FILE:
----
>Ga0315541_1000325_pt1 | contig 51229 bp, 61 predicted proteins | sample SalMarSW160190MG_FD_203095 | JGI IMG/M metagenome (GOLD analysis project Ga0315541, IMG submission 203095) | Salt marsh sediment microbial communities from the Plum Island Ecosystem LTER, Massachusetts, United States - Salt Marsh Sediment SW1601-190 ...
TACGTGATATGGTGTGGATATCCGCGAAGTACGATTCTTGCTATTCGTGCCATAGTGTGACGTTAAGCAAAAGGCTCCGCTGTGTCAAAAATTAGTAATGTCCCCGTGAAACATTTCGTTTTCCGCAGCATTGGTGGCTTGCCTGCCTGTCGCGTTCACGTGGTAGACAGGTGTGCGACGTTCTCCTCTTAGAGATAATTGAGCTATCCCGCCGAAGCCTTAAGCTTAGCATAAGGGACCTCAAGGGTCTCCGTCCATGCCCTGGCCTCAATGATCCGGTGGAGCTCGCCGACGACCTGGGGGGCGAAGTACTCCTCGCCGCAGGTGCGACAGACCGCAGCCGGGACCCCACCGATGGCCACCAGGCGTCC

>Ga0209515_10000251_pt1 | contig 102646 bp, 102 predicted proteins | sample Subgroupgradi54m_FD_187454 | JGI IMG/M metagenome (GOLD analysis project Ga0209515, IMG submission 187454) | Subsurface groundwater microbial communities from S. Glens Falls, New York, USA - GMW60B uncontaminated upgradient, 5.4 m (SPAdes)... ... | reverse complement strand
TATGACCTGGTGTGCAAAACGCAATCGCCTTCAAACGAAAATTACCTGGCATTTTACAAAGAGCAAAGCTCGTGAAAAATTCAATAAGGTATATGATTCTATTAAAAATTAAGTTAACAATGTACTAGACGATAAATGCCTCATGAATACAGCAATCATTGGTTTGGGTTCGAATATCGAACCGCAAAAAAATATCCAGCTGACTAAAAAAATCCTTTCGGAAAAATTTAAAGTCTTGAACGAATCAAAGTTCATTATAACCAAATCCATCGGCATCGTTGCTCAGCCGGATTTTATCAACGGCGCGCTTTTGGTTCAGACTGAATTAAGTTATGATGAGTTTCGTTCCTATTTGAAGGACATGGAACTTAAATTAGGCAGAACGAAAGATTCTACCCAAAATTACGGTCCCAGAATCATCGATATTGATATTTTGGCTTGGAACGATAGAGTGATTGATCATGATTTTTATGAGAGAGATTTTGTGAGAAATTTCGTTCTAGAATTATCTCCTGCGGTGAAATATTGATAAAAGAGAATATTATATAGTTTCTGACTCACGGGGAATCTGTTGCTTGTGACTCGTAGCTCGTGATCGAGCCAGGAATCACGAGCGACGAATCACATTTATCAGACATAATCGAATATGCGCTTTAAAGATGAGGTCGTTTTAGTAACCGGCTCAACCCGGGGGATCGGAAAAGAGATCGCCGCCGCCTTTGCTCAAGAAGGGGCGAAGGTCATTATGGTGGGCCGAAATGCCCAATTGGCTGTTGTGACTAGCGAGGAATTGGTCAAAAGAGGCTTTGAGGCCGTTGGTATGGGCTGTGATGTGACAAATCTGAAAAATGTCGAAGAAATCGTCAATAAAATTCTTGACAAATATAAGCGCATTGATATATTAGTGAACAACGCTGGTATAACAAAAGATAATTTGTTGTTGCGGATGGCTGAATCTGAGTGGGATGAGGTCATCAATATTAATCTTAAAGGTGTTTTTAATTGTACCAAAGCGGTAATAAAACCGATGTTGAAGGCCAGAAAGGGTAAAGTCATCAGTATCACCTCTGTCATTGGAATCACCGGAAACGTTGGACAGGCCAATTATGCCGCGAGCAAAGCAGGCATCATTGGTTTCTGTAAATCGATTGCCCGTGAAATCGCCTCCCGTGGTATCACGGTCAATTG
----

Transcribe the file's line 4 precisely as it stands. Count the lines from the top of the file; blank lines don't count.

TATGACCTGGTGTGCAAAACGCAATCGCCTTCAAACGAAAATTACCTGGCATTTTACAAAGAGCAAAGCTCGTGAAAAATTCAATAAGGTATATGATTCTATTAAAAATTAAGTTAACAATGTACTAGACGATAAATGCCTCATGAATACAGCAATCATTGGTTTGGGTTCGAATATCGAACCGCAAAAAAATATCCAGCTGACTAAAAAAATCCTTTCGGAAAAATTTAAAGTCTTGAACGAATCAAAGTTCATTATAACCAAATCCATCGGCATCGTTGCTCAGCCGGATTTTATCAACGGCGCGCTTTTGGTTCAGACTGAATTAAGTTATGATGAGTTTCGTTCCTATTTGAAGGACATGGAACTTAAATTAGGCAGAACGAAAGATTCTACCCAAAATTACGGTCCCAGAATCATCGATATTGATATTTTGGCTTGGAACGATAGAGTGATTGATCATGATTTTTATGAGAGAGATTTTGTGAGAAATTTCGTTCTAGAATTATCTCCTGCGGTGAAATATTGATAAAAGAGAATATTATATAGTTTCTGACTCACGGGGAATCTGTTGCTTGTGACTCGTAGCTCGTGATCGAGCCAGGAATCACGAGCGACGAATCACATTTATCAGACATAATCGAATATGCGCTTTAAAGATGAGGTCGTTTTAGTAACCGGCTCAACCCGGGGGATCGGAAAAGAGATCGCCGCCGCCTTTGCTCAAGAAGGGGCGAAGGTCATTATGGTGGGCCGAAATGCCCAATTGGCTGTTGTGACTAGCGAGGAATTGGTCAAAAGAGGCTTTGAGGCCGTTGGTATGGGCTGTGATGTGACAAATCTGAAAAATGTCGAAGAAATCGTCAATAAAATTCTTGACAAATATAAGCGCATTGATATATTAGTGAACAACGCTGGTATAACAAAAGATAATTTGTTGTTGCGGATGGCTGAATCTGAGTGGGATGAGGTCATCAATATTAATCTTAAAGGTGTTTTTAATTGTACCAAAGCGGTAATAAAACCGATGTTGAAGGCCAGAAAGGGTAAAGTCATCAGTATCACCTCTGTCATTGGAATCACCGGAAACGTTGGACAGGCCAATTATGCCGCGAGCAAAGCAGGCATCATTGGTTTCTGTAAATCGATTGCCCGTGAAATCGCCTCCCGTGGTATCACGGTCAATTG